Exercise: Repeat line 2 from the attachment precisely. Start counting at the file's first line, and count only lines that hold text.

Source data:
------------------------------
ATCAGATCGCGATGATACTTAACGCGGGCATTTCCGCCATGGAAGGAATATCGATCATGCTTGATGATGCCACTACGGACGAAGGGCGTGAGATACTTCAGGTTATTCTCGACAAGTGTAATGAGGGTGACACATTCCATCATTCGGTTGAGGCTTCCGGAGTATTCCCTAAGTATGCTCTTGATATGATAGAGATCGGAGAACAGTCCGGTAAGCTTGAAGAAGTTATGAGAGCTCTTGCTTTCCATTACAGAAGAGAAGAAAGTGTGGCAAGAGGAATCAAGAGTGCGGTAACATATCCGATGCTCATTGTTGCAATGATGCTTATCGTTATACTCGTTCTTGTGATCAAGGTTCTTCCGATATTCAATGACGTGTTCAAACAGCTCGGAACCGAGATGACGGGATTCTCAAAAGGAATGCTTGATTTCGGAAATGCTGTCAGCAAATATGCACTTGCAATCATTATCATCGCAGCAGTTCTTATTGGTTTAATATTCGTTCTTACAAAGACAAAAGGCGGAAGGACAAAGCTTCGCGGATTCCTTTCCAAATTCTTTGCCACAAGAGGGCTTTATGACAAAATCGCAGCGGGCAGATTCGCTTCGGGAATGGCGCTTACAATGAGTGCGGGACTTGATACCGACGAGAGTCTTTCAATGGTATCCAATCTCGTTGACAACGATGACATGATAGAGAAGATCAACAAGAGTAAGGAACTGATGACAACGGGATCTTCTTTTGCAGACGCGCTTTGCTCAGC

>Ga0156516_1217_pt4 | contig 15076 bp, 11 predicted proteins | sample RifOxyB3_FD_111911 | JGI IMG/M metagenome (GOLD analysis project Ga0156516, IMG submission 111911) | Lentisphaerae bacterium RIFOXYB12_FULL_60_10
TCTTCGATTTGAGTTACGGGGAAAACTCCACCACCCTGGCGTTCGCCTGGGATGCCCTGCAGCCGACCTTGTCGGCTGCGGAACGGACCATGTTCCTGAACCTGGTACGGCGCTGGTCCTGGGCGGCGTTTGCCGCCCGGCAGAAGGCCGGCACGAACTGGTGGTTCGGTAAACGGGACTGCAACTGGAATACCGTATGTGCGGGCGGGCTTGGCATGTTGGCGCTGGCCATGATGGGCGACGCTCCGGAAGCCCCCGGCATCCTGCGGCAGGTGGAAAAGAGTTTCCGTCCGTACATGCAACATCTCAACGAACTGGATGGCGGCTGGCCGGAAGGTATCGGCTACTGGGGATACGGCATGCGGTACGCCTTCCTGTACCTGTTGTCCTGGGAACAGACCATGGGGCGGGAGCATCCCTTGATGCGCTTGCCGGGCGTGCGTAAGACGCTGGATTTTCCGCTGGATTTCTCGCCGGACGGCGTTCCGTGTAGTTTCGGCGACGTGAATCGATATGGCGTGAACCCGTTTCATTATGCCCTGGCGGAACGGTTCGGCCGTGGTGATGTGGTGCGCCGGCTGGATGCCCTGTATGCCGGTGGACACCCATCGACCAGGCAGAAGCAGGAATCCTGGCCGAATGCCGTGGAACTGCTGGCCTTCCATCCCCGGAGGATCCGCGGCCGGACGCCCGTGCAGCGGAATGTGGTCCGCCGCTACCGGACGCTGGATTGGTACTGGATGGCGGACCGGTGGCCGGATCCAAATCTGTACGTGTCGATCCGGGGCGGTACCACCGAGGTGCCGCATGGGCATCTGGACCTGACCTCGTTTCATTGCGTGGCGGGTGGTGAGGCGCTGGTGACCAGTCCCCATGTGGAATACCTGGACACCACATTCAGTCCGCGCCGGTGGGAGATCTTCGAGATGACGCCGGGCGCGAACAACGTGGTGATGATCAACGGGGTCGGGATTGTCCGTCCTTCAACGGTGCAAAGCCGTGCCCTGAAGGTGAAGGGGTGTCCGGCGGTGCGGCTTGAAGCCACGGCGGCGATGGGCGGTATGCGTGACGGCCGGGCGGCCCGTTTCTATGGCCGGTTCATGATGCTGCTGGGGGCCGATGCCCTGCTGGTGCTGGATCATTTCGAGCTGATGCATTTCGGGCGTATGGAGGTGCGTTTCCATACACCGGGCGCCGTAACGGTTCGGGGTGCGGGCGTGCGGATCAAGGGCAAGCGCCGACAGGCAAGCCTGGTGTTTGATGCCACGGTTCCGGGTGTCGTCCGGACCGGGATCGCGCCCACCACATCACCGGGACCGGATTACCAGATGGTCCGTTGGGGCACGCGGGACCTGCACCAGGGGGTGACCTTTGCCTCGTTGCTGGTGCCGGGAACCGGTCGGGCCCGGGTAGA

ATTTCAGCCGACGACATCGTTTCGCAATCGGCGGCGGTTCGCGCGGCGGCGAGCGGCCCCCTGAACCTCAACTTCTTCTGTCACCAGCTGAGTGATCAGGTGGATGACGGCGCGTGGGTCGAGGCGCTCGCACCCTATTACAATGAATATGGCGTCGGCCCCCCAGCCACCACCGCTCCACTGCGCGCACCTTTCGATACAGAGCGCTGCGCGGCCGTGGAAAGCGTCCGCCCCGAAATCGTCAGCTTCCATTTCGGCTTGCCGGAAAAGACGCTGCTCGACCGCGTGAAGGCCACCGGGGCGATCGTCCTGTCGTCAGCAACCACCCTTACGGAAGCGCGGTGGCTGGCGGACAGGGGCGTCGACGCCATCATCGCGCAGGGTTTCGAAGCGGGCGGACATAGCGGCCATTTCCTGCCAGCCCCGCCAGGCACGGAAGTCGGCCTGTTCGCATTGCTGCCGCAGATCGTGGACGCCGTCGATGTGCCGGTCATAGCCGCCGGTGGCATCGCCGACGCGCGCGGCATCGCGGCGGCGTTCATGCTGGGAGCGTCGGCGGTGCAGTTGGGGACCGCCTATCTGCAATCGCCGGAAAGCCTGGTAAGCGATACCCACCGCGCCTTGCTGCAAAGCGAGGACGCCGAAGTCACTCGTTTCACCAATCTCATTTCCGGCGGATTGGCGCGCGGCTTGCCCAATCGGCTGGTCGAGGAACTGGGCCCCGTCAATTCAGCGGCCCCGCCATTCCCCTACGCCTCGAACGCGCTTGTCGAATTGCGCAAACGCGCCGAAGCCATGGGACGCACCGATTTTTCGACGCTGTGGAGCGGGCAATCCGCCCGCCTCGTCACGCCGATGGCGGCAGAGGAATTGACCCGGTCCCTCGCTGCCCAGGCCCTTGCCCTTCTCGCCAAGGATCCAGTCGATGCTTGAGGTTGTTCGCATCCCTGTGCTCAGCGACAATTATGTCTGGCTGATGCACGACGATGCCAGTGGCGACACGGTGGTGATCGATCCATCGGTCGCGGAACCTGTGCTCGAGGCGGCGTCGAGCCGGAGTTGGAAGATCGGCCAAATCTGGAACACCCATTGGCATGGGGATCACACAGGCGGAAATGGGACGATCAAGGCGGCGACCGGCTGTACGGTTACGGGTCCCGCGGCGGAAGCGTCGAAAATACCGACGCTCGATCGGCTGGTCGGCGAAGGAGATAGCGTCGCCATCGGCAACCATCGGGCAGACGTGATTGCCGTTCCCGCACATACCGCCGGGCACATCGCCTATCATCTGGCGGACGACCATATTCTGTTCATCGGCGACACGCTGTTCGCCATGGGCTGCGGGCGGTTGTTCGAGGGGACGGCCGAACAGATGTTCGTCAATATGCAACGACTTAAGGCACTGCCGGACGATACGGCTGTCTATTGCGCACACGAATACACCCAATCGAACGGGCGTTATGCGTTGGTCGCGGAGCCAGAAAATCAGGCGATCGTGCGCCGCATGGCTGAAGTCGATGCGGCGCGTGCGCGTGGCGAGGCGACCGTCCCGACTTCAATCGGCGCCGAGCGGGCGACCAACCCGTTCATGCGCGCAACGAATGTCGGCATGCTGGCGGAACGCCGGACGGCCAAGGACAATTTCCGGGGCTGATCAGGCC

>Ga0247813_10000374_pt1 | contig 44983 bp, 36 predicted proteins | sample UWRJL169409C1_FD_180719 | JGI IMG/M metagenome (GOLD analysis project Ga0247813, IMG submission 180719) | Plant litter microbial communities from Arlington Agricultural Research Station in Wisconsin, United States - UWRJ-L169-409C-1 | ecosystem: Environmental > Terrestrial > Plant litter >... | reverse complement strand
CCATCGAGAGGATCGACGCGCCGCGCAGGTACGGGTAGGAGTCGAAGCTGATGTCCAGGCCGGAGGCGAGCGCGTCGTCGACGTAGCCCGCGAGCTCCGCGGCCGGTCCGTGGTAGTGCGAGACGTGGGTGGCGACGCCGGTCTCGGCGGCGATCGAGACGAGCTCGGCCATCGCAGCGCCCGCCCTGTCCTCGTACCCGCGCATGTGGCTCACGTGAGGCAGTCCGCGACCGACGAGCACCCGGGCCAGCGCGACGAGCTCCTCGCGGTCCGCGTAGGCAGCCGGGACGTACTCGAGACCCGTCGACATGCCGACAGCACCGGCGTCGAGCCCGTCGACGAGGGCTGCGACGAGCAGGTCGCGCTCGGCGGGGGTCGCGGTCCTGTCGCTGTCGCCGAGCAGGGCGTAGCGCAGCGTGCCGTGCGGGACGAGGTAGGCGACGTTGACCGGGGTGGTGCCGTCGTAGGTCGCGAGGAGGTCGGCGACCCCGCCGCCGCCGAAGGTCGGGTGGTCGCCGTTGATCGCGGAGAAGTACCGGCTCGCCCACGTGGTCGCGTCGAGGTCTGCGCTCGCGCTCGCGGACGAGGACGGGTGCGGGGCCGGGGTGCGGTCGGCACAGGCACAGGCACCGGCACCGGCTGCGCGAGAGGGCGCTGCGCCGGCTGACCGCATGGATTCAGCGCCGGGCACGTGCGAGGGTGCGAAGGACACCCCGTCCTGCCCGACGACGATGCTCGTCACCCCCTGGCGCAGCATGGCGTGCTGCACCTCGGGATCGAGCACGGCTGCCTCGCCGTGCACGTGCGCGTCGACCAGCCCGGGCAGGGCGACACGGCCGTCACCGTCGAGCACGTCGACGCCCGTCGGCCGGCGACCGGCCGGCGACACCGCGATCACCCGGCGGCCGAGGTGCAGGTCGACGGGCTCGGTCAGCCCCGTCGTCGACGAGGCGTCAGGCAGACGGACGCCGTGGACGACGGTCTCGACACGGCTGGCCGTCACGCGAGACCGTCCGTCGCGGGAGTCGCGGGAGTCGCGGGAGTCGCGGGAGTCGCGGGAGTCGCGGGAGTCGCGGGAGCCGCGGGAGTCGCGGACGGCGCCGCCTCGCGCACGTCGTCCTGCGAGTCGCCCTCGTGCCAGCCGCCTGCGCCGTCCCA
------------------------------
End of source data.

>Ga0156516_1217_pt4 | contig 15076 bp, 11 predicted proteins | sample RifOxyB3_FD_111911 | JGI IMG/M metagenome (GOLD analysis project Ga0156516, IMG submission 111911) | Lentisphaerae bacterium RIFOXYB12_FULL_60_10